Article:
Example 1 74 ml. of chlorosulfonic acid were carefully added to 430 ml. of dry pyridine at 05 with constant stirring. The mixture was then heated to 70-75. While stirring constantly, 20.0 g. of crystalline cyclohexaamylose (ground to a fine powder) were added rapidly. The reaction mixture was stirred at 8085 for 6 hours and then poured into 8 liters of methanol with stirring. The crude pyridine salt of cyclohexaamylose sulfate separated and was collected by filtration on a sintered glass funnel, washed with small quantities of methanol and then air dried. The pyridine salt was then converted to the sodium salt by dissolving it in 250 ml. of water and adding 50 ml. of 30% aqueous sodium acetate solution. The crude sodium salt of cyclohexaamylose sulfate was precipitated by the-addition of this solution, with constant stirring, to 1200 cc. of ethanol. The precipitated crude sodium salt was collected on a sintered funnel, washed with ethanol and air dried. The sodium salt of cyclohexaamylose sulfate was further purified by dissolving the crude salt in 400 ml. of water, adding 40 ml. of 30% aqueous sodium acetate solution, filtering the aqueous solution through an asbestos pad and reprecipitating the sodium salt by adding the aqueous solution to 4 liters of ethanol. The pure sodium salt of cyclohexaamylose sulfate separated as a 2,923,704 Patented Feb. 2, 1960 fine amorphous powder. The product was collected on a sintered glass funnel, washed with ethanol and dried in vacuo over anhydrous calcium chloride. The sodium salt of cyclohexaamylose sulfate has the following characteristics: [a] =+69.9:2 (1.72% solution in 0.5 N NaCl).
Analysis.-Calculated for C=17.42; H=2.71; 8:18.18; Na=13.08. Found: C: 17.53, 17.57; H=2.82, 2.94; 5:17.75, 17.61; Na=13.46, 13.55.
Example 2 43 ml. of chlorosulfonic acid were carefully added to 260 ml. of dry pyridine at O5 with constant stirring. The mixture was then heated to 75 11.6 g. of crystalline cycloheptaamylose (ground to a fine powder) were added rapidly with constant stirring. The reaction mixture was stirred at 85 for 6 hours and then poured into 6 liters of methanol with constant stirring. The crude pyridine salt of cycloheptaamylose sulfate precipitated and was separated by filtration through a sintered glass funnel under suction. The pyridine salt which collected on the funnel was washed several times with methanol, air dried and redissolved in 76 ml. of water. 50 ml. of a 30% sodium acetate solution were added to the aqueous solution to convert the pyridine salt to the sodium salt. The aqueous solution was added to 1 liter of ethanol with stirring to precipitate the sodium salt of cycloheptaamylose sulfate. Most of the supernatant liquid was siphoned off from the precipitated salt and the crude sodium salt was then collected by filtration on a sintered glass funnel. The salt was washed with small portions of ethanol and then air dried. The sodium salt of cycloheptaamylose sulfate thus obtained was then dissolved in 250 ml. of water, 25 ml. of 30% sodium acetate were added and the solution was filtered through an asbestos filter pad.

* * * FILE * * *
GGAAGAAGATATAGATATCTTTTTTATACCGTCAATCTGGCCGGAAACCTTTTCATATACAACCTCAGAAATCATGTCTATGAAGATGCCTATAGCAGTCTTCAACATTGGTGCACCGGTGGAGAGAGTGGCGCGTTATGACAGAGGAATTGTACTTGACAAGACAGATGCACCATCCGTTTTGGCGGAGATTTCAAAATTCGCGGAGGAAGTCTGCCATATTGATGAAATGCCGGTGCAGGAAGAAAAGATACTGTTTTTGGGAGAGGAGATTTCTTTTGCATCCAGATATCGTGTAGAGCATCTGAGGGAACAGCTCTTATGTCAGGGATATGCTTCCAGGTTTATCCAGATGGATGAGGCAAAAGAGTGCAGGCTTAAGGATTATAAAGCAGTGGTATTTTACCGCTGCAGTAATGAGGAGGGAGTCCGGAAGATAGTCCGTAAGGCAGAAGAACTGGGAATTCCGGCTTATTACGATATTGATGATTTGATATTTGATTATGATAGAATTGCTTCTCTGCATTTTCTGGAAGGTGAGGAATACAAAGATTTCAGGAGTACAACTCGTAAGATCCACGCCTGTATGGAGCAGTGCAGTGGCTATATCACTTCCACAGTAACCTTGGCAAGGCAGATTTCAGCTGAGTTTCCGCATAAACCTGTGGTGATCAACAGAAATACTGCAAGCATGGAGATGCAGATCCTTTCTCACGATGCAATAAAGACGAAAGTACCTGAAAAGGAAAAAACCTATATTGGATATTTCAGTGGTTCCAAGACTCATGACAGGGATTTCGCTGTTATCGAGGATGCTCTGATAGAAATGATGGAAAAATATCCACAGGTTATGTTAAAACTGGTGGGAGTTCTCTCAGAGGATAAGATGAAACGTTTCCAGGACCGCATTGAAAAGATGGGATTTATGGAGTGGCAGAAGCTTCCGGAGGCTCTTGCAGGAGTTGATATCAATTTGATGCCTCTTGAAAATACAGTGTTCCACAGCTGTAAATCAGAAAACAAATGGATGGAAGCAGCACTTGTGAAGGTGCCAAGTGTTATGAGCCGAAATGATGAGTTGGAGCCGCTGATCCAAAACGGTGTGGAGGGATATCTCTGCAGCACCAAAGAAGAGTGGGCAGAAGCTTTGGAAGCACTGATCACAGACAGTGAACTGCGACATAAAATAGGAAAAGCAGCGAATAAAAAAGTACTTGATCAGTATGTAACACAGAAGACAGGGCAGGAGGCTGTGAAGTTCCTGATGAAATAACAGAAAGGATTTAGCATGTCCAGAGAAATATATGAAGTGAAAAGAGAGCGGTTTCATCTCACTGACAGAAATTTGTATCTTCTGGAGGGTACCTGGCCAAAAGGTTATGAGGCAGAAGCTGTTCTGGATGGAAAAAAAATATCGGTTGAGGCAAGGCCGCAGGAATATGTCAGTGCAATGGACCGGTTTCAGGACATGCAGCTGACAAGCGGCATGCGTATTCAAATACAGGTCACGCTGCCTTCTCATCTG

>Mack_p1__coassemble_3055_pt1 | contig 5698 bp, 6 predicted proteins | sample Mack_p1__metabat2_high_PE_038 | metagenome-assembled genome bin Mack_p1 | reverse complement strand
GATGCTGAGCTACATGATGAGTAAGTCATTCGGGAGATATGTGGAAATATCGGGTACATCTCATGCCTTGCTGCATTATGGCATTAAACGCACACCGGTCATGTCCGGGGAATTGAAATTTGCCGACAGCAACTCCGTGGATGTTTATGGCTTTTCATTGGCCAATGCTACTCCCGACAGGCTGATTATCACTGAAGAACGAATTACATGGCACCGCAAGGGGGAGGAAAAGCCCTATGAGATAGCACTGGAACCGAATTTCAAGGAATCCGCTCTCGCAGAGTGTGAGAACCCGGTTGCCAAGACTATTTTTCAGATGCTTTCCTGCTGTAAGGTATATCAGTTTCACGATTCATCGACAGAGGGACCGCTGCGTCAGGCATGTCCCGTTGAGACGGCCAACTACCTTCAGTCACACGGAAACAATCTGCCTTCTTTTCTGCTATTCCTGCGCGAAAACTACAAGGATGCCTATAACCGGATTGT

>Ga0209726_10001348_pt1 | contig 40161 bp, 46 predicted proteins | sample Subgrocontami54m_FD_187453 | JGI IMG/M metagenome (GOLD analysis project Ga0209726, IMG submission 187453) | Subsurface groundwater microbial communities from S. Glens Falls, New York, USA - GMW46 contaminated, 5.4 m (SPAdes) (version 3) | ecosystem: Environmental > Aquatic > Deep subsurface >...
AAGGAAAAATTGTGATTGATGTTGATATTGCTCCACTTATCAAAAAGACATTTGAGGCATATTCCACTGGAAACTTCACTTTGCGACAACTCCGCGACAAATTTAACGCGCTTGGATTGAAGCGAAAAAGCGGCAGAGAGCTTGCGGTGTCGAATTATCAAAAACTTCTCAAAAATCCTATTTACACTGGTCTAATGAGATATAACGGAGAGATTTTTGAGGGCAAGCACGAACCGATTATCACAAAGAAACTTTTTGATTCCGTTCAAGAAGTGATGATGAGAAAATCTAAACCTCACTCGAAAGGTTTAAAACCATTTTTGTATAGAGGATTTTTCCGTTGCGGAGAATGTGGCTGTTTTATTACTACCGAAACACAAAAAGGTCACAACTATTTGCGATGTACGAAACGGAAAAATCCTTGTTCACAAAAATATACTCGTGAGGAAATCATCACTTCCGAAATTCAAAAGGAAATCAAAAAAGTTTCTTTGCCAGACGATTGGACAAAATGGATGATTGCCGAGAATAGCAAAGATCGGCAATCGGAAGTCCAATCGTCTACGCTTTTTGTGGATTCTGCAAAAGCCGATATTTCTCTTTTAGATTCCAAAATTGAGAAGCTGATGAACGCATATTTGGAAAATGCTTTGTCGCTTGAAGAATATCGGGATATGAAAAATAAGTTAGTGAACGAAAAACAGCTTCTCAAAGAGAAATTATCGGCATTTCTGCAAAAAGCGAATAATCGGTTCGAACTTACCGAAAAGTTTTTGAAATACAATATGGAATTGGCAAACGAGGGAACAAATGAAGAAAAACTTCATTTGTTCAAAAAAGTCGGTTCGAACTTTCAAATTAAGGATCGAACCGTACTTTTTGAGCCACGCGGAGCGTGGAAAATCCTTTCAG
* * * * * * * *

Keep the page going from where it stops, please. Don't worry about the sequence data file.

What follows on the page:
The clear filtrate was added to 1200 ml. of ethanol and the pure sodium salt of cycloheptaamylose sulfate precipitated. The precipitated product was collected by filtration on a sintered glass funnel, washed with ethanol and then air dried. The sodium salt of cycloheptaamylose sulfate is a white amorphous powder with the following characteristics: [a] =+68.6:2 (1.87% solution in 0.5 N NaCl).
Analysis.Calculated for References Cited in the file of this patent UNITED STATES PATENTS Rigby Mar. 10, 1936 Jones Aug. 17, 1954 Husemann et al Sept. 21, 1954 Jones Dec. 14, 1954 OTHER REFERENCES J. Amer. Chem. Soc., vol. 64, pp. 1651-3 (1942).
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|U.S. Classification||536/121, 536/122|
|International Classification||C08B37/00, C08B37/16|